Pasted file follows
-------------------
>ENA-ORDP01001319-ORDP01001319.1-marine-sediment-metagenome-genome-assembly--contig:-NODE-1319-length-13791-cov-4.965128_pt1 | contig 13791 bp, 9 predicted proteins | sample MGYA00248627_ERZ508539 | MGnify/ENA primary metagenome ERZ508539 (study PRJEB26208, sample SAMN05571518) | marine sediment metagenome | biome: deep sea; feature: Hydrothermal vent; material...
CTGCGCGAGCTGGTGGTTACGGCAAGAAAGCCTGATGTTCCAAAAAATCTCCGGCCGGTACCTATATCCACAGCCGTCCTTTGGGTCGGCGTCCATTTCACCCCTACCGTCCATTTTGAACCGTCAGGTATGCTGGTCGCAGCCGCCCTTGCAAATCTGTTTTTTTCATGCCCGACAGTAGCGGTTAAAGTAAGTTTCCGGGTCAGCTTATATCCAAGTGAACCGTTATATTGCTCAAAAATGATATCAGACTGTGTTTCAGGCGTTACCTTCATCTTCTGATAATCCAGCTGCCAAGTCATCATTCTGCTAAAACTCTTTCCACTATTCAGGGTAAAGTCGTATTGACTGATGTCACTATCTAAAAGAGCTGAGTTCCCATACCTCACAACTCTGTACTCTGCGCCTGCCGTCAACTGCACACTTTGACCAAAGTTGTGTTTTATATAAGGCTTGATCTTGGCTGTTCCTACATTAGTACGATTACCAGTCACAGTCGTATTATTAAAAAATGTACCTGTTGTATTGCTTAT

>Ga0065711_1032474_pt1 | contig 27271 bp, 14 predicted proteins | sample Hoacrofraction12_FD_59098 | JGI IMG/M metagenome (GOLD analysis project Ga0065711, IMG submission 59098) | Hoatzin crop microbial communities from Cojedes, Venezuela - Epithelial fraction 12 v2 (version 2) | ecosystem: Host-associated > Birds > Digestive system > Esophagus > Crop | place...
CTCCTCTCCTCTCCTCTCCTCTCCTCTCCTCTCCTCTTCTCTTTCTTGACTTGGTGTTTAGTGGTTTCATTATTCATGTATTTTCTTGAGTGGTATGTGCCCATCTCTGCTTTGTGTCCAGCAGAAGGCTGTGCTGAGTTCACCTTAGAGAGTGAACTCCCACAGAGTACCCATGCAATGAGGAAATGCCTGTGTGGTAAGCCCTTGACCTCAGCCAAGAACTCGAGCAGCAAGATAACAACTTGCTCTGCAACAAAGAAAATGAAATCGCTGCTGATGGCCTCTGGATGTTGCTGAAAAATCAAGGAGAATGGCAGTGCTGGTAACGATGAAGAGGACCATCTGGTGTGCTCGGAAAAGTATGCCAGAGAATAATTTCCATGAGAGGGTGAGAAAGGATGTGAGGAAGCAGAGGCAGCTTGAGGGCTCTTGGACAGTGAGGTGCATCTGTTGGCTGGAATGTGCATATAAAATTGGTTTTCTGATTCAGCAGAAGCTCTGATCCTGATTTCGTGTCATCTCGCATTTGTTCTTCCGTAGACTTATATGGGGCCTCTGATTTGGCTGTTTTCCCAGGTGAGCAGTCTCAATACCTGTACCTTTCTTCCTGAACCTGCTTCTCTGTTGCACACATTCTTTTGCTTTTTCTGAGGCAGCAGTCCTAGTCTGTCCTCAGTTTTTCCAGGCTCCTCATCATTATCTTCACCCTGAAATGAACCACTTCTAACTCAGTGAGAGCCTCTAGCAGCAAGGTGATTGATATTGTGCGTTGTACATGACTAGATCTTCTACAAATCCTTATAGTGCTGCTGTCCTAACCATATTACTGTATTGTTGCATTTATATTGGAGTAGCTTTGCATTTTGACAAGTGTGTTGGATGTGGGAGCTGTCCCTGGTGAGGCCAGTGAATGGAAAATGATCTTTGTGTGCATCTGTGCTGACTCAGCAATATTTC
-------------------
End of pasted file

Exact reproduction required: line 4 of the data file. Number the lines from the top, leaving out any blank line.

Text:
CTCCTCTCCTCTCCTCTCCTCTCCTCTCCTCTCCTCTTCTCTTTCTTGACTTGGTGTTTAGTGGTTTCATTATTCATGTATTTTCTTGAGTGGTATGTGCCCATCTCTGCTTTGTGTCCAGCAGAAGGCTGTGCTGAGTTCACCTTAGAGAGTGAACTCCCACAGAGTACCCATGCAATGAGGAAATGCCTGTGTGGTAAGCCCTTGACCTCAGCCAAGAACTCGAGCAGCAAGATAACAACTTGCTCTGCAACAAAGAAAATGAAATCGCTGCTGATGGCCTCTGGATGTTGCTGAAAAATCAAGGAGAATGGCAGTGCTGGTAACGATGAAGAGGACCATCTGGTGTGCTCGGAAAAGTATGCCAGAGAATAATTTCCATGAGAGGGTGAGAAAGGATGTGAGGAAGCAGAGGCAGCTTGAGGGCTCTTGGACAGTGAGGTGCATCTGTTGGCTGGAATGTGCATATAAAATTGGTTTTCTGATTCAGCAGAAGCTCTGATCCTGATTTCGTGTCATCTCGCATTTGTTCTTCCGTAGACTTATATGGGGCCTCTGATTTGGCTGTTTTCCCAGGTGAGCAGTCTCAATACCTGTACCTTTCTTCCTGAACCTGCTTCTCTGTTGCACACATTCTTTTGCTTTTTCTGAGGCAGCAGTCCTAGTCTGTCCTCAGTTTTTCCAGGCTCCTCATCATTATCTTCACCCTGAAATGAACCACTTCTAACTCAGTGAGAGCCTCTAGCAGCAAGGTGATTGATATTGTGCGTTGTACATGACTAGATCTTCTACAAATCCTTATAGTGCTGCTGTCCTAACCATATTACTGTATTGTTGCATTTATATTGGAGTAGCTTTGCATTTTGACAAGTGTGTTGGATGTGGGAGCTGTCCCTGGTGAGGCCAGTGAATGGAAAATGATCTTTGTGTGCATCTGTGCTGACTCAGCAATATTTC